As COP28 began in Dubai on Thursday, November 30, 2023, the Pan African Climate Justice Alliance (PACJA) is seeking for transparent and just measures to address climate change challenges.
At a press conference organised by civil society actors, various speakers raised concerns on the credibility and trustworthiness of the different actors on the negotiation table.
“We need to amplify the voices of the vulnerable communities in this climate change talks, that of inclusiveness, transparency and justice. The developed countries and their leaders must show real commitment and honour their pledges,” Dr Mithika Mwenda, PACJA CEO, said at the press briefing.
The African Civil Society emphasises the importance of fairness, openness, and impartiality. They firmly urge all stakeholders to adhere to these principles to ensure that the decisions made during COP28 UAE align with the global commitment to combat climate change.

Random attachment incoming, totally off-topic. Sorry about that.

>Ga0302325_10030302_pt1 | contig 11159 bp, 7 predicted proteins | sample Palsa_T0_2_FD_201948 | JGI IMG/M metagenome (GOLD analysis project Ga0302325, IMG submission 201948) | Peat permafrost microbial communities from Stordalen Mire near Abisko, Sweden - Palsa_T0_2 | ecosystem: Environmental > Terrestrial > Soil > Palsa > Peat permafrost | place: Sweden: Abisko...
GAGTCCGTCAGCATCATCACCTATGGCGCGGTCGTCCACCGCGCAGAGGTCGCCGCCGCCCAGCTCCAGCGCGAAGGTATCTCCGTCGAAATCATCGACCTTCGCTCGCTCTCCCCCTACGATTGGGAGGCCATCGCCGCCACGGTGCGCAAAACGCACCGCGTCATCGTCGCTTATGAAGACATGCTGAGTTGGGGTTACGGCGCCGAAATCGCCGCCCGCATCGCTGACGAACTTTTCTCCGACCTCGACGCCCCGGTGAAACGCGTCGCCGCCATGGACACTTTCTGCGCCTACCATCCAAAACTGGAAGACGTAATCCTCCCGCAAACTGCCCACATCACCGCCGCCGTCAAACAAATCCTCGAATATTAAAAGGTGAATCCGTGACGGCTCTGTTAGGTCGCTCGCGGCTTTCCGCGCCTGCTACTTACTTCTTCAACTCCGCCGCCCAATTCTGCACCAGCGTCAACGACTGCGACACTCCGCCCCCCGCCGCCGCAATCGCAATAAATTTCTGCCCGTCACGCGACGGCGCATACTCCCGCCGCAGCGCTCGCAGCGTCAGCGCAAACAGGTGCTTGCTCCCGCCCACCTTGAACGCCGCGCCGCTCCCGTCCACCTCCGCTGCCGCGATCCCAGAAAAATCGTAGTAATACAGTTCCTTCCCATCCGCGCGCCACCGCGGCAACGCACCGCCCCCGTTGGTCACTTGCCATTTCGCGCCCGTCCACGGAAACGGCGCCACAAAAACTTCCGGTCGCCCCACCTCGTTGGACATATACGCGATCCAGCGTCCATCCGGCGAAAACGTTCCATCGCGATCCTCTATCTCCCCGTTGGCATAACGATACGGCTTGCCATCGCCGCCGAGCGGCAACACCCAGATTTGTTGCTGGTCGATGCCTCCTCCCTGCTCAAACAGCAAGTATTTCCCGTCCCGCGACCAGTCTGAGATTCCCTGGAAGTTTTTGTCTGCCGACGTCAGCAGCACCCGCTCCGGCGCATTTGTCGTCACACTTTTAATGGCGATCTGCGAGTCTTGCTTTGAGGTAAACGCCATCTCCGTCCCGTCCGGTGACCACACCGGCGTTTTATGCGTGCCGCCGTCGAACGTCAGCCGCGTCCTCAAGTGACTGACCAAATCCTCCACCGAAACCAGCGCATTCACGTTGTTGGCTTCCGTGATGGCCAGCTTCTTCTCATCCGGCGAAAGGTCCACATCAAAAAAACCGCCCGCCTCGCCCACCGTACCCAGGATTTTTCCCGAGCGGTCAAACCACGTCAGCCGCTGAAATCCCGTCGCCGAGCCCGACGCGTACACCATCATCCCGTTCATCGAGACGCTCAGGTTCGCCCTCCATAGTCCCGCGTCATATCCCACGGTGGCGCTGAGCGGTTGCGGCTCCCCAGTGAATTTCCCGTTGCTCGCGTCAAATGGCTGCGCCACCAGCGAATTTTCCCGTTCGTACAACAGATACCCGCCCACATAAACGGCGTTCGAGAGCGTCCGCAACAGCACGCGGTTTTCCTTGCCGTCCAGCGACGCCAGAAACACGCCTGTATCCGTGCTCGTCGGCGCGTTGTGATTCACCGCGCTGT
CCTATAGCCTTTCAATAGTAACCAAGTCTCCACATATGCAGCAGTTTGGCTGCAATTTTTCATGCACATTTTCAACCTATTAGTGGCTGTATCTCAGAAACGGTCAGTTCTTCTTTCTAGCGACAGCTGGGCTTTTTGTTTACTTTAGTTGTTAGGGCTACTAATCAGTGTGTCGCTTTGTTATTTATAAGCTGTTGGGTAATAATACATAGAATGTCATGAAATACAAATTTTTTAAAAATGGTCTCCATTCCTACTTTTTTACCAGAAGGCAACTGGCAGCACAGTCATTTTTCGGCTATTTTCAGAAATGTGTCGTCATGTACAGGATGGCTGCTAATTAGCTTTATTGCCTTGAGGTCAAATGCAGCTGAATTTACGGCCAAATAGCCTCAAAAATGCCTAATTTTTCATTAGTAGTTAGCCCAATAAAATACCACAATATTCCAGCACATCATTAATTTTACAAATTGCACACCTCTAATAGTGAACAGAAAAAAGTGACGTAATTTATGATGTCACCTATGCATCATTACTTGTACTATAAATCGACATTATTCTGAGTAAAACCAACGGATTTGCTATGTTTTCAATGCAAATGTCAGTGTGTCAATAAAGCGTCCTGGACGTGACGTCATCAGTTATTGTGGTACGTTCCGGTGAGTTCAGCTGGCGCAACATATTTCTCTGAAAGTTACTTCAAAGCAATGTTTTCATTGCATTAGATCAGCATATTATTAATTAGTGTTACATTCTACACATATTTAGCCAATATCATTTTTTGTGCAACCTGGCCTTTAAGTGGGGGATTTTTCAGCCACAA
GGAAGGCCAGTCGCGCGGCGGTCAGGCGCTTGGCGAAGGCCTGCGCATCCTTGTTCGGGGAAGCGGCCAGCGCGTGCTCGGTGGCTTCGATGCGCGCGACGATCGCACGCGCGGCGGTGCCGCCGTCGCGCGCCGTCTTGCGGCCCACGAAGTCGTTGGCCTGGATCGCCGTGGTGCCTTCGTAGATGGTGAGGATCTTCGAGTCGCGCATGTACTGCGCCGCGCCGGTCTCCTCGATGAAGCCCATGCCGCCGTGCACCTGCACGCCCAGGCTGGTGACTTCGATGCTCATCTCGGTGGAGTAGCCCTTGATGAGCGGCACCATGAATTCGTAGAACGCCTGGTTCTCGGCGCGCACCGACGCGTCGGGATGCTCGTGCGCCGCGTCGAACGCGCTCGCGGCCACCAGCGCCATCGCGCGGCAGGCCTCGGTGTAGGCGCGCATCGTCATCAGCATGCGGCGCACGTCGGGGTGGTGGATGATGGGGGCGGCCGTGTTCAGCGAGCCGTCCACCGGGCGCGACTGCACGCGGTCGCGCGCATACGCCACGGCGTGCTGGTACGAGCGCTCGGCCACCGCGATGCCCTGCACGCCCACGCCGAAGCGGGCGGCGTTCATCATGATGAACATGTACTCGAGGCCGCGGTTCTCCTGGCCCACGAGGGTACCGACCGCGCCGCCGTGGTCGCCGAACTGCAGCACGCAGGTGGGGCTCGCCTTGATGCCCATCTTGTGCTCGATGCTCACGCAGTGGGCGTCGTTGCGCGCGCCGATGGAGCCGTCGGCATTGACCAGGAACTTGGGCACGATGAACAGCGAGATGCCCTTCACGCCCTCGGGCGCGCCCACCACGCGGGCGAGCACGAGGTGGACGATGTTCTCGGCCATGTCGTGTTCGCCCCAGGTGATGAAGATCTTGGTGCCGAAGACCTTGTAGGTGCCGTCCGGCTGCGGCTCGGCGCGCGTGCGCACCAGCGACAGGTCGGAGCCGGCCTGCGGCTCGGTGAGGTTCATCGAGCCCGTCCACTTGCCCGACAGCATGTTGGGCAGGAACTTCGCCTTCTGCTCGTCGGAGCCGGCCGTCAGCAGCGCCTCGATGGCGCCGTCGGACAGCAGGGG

“We need a leadership that reflects these values and upholds the promise of a collective effort in addressing environmental challenges. The interest of the vulnerable communities, women, youths, indigenous population have to be protected,” notes Dr Augustine Njamnshi of PACJA and CEO of ACSEA.
Meanwhile, at a side event by PACJA prior to the official opening of COP28, civil society actors in a panel discussion called for greater and sustainable production of a variety of minerals that are central to decarbonisation in Africa.
“We have clear opportunities not only from the global green mineral boom but also from our domestic achievements, such as the African Continental Free-Trade Area to facilitate the development of regional value chains for our green economy products in Africa,” says Dr Linus Mofor, Senior Environmental Affairs Officer, African Climate Policy Centre (ACPC), at the panel discussion session.
Africa experts say it is home to multiple minerals. The Democratic Republic of Congo (DRC), for example, produces over 70% of the world’s cobalt. DRC and Zambia together supply 10% of global copper while Mozambique and South Africa hold significant reserves of graphite, platinum metals, lithium and more.
Mofor deplored the fact that about 70% of the Africa’s exports are unprocessed commodities, a situation that can change with the right policies that prioritise industrialisation and value-addition in mining and other resource sectors.
By Elias Ngalame